A rumbling noise caused by movement of gas through the intestines.
Originally from the Greek verb borboryzein (to rumble).
‘Hide not your talents. They for use were made/ What’s a sun-dial in the shade?’ implored Benjamin Franklin, taking a few syntactic liberties along the way. When I was in school, everyone in our class was in awe of a boy who hid not his talents, availing himself of every opportunity to display his particular party piece: in front of an endlessly fascinated crowd, he displayed the enviable ability to hold conversations with his own stomach on demand. He’d ask a question, pause for effect, press his stomach and instantly receive a reply. These replies came in a staggering variety of tones, from a brisk, emphatic denial to a perplexed squeak to a thunderous rumble of incontrovertible assent.
As ruthlessly as we’ve pilfered the world’s languages, English still can’t claim to have a word for every occasion: we lack an equivalent of l’esprit d’escalier, of schadenfreude, of most of the 27 Albanian words for a moustache. But, via Greek and Latin and French, we do have the perfect word for a rumbling stomach. Borborygmus entered the language in the mid-18th century, but has appeared in literature only sporadically.
Aldous Huxley acknowledged its comic potential in his longest novel, Point Counter Point. Willie Weaver, ‘a little man perpetually smiling, spectacles astride his long nose’, ‘declaims’ his way into a conversation by mentioning ‘the stertorous borborygms of the dyspeptic Carlyle’ and giving ‘the little cough which was his invariable comment on the best of his phrases.’ Lucy Tantamount gives the interjection roughly the respect it deserves: ‘Stertorous what?’
As well as being amusing, borborygmus (or borborygms, Huxley’s variant) can be alienating: in his Martian phase, Christopher Reid described the way ‘The borborygmus of a dove/ calls from the belly of its bush’. More recently, Srinjay Chakravarti included ‘The borborygmus of storm thunder’ in his poem The Antilles. Both poets reach for an anatomical image: where Reid has the belly of the bush, Chakravarti has the storm thunder ‘grumbl[ing] in cumulus intestines.’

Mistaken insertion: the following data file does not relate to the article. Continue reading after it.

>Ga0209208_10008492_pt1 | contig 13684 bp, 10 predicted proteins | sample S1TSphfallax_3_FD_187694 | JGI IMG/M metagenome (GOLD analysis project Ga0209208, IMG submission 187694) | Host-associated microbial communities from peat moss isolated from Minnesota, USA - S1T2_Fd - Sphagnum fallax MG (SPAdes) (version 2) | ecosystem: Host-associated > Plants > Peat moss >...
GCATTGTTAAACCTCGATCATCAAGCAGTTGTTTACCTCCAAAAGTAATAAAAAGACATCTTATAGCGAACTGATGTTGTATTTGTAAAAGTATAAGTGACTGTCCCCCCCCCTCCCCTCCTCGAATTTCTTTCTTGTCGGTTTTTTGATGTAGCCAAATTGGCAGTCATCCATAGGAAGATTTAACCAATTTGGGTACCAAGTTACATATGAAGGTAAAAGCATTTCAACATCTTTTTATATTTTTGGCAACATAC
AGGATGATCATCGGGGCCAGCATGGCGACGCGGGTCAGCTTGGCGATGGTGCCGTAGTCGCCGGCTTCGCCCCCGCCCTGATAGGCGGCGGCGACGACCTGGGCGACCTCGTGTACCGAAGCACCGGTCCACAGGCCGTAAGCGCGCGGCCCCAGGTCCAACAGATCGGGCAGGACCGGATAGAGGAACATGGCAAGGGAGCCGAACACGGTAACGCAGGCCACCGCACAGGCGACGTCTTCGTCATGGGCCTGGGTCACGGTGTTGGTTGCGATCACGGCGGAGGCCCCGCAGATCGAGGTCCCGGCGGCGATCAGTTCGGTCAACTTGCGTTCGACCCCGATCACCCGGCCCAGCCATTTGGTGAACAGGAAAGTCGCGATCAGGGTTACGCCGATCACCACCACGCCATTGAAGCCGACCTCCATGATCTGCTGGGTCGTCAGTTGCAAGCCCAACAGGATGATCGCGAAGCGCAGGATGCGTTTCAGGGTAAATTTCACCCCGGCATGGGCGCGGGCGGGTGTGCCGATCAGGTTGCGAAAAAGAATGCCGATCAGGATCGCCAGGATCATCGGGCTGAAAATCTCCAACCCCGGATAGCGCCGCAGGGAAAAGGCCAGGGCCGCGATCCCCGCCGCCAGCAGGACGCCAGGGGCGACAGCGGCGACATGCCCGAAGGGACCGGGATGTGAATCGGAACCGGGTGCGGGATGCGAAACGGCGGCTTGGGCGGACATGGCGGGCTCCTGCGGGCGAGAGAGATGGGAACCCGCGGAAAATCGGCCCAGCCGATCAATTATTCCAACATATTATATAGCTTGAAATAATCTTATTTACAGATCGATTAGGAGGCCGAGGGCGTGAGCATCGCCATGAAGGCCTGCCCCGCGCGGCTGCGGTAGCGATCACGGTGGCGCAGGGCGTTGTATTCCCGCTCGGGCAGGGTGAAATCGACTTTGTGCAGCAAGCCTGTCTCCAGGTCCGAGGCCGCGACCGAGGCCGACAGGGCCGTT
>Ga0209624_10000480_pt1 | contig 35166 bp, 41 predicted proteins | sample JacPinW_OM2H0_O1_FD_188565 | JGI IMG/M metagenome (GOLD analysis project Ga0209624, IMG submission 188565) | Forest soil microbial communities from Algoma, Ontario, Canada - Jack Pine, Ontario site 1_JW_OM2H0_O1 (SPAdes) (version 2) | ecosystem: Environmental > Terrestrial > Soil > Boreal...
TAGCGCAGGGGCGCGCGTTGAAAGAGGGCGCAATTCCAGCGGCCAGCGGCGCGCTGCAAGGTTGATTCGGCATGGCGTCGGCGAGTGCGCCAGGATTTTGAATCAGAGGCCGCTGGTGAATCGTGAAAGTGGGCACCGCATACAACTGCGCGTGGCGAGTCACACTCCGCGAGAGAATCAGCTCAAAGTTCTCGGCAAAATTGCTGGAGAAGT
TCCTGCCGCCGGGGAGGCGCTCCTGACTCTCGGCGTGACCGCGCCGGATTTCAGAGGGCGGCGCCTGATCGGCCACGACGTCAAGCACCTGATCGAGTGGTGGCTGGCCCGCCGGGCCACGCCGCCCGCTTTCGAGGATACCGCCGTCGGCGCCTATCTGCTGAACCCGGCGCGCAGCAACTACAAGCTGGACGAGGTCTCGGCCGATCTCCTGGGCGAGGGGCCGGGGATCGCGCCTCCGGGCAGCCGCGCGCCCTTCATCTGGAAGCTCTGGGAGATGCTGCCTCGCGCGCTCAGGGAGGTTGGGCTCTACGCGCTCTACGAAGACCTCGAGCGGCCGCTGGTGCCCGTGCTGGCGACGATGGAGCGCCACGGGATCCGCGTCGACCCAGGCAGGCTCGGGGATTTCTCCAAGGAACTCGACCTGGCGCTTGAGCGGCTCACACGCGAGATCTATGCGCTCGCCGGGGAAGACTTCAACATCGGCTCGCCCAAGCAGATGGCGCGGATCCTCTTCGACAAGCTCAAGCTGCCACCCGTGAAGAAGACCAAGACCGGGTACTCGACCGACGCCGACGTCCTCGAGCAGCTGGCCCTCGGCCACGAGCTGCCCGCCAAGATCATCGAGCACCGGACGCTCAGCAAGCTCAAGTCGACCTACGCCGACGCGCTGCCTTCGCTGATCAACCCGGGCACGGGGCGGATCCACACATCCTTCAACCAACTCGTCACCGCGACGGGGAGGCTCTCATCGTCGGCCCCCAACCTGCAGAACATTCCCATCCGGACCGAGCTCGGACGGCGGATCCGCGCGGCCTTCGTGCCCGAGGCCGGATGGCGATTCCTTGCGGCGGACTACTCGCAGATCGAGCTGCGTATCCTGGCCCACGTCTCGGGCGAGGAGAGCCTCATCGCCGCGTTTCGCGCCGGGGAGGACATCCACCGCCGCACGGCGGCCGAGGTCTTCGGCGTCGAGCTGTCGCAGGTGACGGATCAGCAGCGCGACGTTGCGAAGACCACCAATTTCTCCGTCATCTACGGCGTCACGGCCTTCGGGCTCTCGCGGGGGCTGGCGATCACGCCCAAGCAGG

Vladimir Nabokov, possessor of an intimidating vocabulary in at least three languages, used the adjectival form of borborygmus twice in Ada: in the longer first section, ‘all the toilets and waterpipes had been suddenly seized with borborygmic convulsions. This always signified, and introduced, a long-distance call.’
In the third section, Van searches for his half-sister (familial relationships in Ada are complex and, more often than not, incestuous) Lucinda: ‘She was not on the Promenade Deck where blanket-swathed old people were reading the number-one best seller Salzman and awaiting with borborygmic forebubbles the eleven o’clock bouillon.’ Incidentally, the reader is told, through an aside in an earlier chapter, that Salzman (a fictional novel) is a ‘Sapsucker paperback’. The sapsucker is a woodpecker which bears a resemblance to the Penguin symbol (not, it feels important to add, the same thing as bearing a resemblance to an actual penguin).
Perhaps there is a tendency to mistrust writers who reach for more esoteric vocabulary: Nabokov’s erudite monster Humbert Humbert remarks that ‘You can always count on a murderer for a fancy prose style.’ Hemingway dismissed Faulkner by asking ‘Does he really think big emotions come from big words?’ In my own experience, ‘wordy’ (rarely ‘verbose’) is regarded as an insult on Creative Writing courses… and yet there has to be a place for what Hemingway called ‘the ten-dollar words’, if used wisely (Eliot’s advice is to be ‘precise but not pedantic’); compare ‘the borborygmus of a dove… from the belly of its bush’ with ‘the stomach-rumbling of a dove…’ and it’s hard not to conclude that the larger word holds greater meaning. Hide not your vocabulary, as Franklin might have phrased it.